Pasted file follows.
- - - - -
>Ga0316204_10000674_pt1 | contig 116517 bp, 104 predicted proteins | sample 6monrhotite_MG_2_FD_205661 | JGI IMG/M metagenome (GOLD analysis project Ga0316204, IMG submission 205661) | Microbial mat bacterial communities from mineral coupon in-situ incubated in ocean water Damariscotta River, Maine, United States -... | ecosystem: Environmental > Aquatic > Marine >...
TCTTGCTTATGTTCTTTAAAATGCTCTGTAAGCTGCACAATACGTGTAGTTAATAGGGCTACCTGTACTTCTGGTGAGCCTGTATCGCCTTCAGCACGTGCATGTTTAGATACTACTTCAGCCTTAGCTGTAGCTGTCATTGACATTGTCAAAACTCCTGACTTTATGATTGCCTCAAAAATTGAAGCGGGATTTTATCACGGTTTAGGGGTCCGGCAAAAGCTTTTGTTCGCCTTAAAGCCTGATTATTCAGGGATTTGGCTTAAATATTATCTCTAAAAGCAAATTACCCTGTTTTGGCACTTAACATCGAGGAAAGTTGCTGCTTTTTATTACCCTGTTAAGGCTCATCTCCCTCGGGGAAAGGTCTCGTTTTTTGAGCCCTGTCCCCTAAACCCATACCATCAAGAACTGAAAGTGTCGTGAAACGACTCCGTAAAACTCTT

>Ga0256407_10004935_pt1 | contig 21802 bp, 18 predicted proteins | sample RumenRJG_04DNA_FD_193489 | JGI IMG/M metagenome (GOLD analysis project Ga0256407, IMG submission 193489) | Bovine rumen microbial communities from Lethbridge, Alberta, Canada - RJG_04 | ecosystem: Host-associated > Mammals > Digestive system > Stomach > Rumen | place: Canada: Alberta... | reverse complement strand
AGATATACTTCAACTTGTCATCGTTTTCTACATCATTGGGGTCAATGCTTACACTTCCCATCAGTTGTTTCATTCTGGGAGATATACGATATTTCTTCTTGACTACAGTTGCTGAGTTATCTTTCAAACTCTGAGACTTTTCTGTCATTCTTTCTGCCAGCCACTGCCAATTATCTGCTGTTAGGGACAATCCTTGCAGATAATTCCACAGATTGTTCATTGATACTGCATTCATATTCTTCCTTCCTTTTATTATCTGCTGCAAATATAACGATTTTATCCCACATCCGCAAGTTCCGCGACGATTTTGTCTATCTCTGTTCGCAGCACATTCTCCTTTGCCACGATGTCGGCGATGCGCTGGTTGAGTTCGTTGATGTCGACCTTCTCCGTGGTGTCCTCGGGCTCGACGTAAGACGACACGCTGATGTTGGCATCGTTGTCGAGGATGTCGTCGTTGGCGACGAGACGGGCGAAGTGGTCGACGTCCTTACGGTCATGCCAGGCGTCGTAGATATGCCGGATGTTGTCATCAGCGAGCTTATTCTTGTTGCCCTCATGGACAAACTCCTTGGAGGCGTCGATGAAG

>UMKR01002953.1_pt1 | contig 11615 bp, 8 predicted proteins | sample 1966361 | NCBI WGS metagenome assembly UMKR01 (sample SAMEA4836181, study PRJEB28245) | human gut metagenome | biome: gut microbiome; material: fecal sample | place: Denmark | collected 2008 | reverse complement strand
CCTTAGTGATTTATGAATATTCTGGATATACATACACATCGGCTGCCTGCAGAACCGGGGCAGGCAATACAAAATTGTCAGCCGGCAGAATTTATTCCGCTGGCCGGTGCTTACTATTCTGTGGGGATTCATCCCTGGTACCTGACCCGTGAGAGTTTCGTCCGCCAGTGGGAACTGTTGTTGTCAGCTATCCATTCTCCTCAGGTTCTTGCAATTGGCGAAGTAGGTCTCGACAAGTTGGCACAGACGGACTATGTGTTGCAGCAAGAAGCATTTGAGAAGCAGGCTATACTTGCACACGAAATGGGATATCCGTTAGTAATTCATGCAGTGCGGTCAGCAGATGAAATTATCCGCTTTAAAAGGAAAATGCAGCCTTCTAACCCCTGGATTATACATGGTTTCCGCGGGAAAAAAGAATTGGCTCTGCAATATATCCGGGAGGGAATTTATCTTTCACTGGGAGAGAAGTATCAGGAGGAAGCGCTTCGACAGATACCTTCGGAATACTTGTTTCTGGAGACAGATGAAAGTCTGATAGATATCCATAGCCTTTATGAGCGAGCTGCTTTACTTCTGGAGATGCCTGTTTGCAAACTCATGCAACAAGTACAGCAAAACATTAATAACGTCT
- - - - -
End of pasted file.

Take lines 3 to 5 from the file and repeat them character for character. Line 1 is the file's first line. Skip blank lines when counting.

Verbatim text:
>Ga0256407_10004935_pt1 | contig 21802 bp, 18 predicted proteins | sample RumenRJG_04DNA_FD_193489 | JGI IMG/M metagenome (GOLD analysis project Ga0256407, IMG submission 193489) | Bovine rumen microbial communities from Lethbridge, Alberta, Canada - RJG_04 | ecosystem: Host-associated > Mammals > Digestive system > Stomach > Rumen | place: Canada: Alberta... | reverse complement strand
AGATATACTTCAACTTGTCATCGTTTTCTACATCATTGGGGTCAATGCTTACACTTCCCATCAGTTGTTTCATTCTGGGAGATATACGATATTTCTTCTTGACTACAGTTGCTGAGTTATCTTTCAAACTCTGAGACTTTTCTGTCATTCTTTCTGCCAGCCACTGCCAATTATCTGCTGTTAGGGACAATCCTTGCAGATAATTCCACAGATTGTTCATTGATACTGCATTCATATTCTTCCTTCCTTTTATTATCTGCTGCAAATATAACGATTTTATCCCACATCCGCAAGTTCCGCGACGATTTTGTCTATCTCTGTTCGCAGCACATTCTCCTTTGCCACGATGTCGGCGATGCGCTGGTTGAGTTCGTTGATGTCGACCTTCTCCGTGGTGTCCTCGGGCTCGACGTAAGACGACACGCTGATGTTGGCATCGTTGTCGAGGATGTCGTCGTTGGCGACGAGACGGGCGAAGTGGTCGACGTCCTTACGGTCATGCCAGGCGTCGTAGATATGCCGGATGTTGTCATCAGCGAGCTTATTCTTGTTGCCCTCATGGACAAACTCCTTGGAGGCGTCGATGAAG

>UMKR01002953.1_pt1 | contig 11615 bp, 8 predicted proteins | sample 1966361 | NCBI WGS metagenome assembly UMKR01 (sample SAMEA4836181, study PRJEB28245) | human gut metagenome | biome: gut microbiome; material: fecal sample | place: Denmark | collected 2008 | reverse complement strand